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    Man Fatally Slashed in Dispute Over Unpaid Wages

    Migrant worker’s father kills son’s former employer in broad daylight in northeastern China.
    Feb 08, 2017#labor#crime

    The period around Chinese New Year is widely seen as a time for taking stock and settling debts — a fresh beginning.

    On Tuesday, one man’s attempt to call in an IOU led to a violent death.

    The man, Huang, paid a visit to another man, Li, to collect 5,200 yuan ($750) owed to his son. The money was reportedly back pay for work Huang’s son had done for Li three years prior.

    Negotiations didn’t go smoothly, however, and Huang attacked Li with a knife. A short video clip being shared on microblog platform Weibo shows a middle-aged man slashing another man’s throat in the middle of a street next to the train station in Panjin, a city in northeastern China’s Liaoning province.

    A separate video shows the attacker being pinned to the ground by a police officer.

    The victim, Li, was transported to a local hospital but died there later, according to a report by Sixth Tone’s sister publication, The Paper, that cited local police. The attacker, Huang, was arrested.

    China has more than 277 million migrant workers who flock mainly to large, prosperous coastal cities in search of work. Many of them are employed without contracts, which means they often work under unstable conditions with little labor or legal protections.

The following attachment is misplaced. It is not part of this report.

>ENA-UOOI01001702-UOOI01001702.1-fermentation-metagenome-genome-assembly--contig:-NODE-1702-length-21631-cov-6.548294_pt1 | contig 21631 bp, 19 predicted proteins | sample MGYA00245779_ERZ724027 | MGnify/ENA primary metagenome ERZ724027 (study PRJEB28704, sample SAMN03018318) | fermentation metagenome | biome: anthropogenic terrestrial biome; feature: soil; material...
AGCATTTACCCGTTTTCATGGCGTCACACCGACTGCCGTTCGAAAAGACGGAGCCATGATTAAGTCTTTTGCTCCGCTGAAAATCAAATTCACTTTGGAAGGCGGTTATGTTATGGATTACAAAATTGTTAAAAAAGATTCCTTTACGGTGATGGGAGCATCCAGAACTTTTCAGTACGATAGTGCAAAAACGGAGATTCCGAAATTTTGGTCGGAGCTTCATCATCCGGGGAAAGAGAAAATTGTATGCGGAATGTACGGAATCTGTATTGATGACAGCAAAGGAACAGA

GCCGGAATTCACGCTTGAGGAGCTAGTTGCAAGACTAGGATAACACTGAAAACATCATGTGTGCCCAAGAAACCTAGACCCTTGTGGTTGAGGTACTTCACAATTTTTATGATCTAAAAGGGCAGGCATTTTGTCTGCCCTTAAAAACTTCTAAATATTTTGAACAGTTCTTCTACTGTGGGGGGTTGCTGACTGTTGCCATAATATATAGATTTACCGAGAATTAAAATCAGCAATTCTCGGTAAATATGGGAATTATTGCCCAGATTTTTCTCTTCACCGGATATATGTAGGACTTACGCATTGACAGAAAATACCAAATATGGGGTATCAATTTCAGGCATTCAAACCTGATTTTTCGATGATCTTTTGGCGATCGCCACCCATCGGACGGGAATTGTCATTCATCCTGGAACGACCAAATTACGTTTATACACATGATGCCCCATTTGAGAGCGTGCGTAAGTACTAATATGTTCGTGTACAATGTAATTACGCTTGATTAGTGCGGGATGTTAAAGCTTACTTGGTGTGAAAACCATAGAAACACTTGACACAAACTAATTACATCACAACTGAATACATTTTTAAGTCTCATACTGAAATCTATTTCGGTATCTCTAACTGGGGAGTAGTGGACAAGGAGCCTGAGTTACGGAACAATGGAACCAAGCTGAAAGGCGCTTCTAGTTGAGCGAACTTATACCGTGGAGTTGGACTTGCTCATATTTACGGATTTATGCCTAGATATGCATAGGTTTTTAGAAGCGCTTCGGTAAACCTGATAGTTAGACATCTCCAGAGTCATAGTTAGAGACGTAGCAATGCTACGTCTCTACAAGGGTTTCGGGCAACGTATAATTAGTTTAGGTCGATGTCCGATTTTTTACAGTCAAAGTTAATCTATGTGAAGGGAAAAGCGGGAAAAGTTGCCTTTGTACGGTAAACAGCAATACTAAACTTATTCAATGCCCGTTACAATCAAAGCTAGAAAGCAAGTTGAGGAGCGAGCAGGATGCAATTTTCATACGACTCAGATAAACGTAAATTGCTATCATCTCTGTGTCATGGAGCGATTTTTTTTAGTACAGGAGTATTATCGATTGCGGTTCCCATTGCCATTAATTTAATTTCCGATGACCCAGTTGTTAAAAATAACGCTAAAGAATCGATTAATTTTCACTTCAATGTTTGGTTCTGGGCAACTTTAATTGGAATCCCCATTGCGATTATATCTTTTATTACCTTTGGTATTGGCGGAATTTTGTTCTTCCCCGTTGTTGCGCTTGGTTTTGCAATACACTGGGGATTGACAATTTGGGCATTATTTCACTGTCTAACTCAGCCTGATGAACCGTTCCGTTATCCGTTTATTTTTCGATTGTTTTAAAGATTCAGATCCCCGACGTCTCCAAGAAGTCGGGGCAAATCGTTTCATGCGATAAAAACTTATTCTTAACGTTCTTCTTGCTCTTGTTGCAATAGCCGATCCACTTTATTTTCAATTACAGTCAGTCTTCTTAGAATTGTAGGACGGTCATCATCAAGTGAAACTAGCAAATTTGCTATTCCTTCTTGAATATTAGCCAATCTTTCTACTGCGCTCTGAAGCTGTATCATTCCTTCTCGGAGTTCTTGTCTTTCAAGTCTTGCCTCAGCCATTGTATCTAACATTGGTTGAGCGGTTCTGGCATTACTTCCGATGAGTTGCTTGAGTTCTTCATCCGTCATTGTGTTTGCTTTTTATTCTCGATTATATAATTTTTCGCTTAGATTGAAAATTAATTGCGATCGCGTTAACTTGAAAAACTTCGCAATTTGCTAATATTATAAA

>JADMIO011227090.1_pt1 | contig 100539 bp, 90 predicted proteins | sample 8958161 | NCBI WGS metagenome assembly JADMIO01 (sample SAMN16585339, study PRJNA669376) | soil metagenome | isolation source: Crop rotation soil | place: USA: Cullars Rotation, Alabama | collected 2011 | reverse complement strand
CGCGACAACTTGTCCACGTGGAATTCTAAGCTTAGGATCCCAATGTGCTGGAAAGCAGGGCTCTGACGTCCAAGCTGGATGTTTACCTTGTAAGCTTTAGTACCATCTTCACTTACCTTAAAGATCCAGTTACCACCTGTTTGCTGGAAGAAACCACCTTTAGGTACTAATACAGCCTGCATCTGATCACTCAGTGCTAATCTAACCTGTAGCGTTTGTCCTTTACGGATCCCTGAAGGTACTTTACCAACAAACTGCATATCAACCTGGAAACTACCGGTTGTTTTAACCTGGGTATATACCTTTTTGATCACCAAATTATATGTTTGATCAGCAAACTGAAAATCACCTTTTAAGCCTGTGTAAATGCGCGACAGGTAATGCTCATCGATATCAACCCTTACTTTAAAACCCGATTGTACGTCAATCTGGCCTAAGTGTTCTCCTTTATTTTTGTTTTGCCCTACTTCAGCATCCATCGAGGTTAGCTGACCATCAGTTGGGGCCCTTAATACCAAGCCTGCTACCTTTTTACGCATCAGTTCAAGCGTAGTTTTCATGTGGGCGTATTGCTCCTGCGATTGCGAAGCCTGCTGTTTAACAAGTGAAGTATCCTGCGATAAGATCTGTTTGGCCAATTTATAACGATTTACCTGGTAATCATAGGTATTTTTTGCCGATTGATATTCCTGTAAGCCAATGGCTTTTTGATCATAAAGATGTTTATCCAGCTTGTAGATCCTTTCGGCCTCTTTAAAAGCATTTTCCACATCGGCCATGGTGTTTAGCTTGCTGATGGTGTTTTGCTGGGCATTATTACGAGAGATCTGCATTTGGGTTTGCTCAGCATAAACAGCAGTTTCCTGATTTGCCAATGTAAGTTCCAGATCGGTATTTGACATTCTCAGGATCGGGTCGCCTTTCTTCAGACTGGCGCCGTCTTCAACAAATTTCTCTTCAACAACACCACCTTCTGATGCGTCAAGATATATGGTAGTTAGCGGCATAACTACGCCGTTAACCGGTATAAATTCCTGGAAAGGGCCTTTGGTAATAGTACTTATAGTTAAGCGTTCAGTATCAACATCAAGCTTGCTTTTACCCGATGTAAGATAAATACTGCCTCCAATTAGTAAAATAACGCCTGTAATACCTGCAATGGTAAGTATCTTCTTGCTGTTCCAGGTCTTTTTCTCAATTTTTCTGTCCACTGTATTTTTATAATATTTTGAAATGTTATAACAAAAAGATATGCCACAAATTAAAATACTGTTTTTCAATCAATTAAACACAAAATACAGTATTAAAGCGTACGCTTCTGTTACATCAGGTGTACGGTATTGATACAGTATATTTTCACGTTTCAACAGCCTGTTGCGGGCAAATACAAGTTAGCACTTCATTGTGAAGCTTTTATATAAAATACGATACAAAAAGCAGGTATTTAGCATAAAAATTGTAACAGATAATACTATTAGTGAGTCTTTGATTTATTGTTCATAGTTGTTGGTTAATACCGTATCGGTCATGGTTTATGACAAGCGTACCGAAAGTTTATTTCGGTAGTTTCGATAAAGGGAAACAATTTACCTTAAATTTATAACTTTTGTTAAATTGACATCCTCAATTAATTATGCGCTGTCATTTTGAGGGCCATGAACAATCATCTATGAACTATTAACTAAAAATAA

Their employers frequently withhold wages, are slow to make payments, or pay salaries in bulk just once a year. Conflicts surrounding unpaid wages are particularly pronounced around the lunar new year, when migrant workers need money to travel home and aren’t sure whether they’ll return to the same company after the holidays.

    According to official data, about 1 percent of migrant workers were affected by lost or withheld wages in 2015, and were owed an average of 9,788 yuan — more than a month’s pay, for most — by their employers. But the situation has actually improved from around a decade ago: In 2008, some 4 percent of migrant workers were owed back pay.

    Last March, thousands of coal miners protested outside the headquarters of Longmay, a large, state-owned mining company, in Shuangyashan, a city in Heilongjiang province. They demanded wages they had not received for more than two months. The company started paying back the money it owed soon after, though some workers still complained they didn’t receive their wages in full.

    (Header image: Two migrant workers count banknotes after finally receiving their back pay, Quanzhou, Guangxi Zhuang Autonomous Region, Oct. 25, 2016. Wang Zichuang/VCG)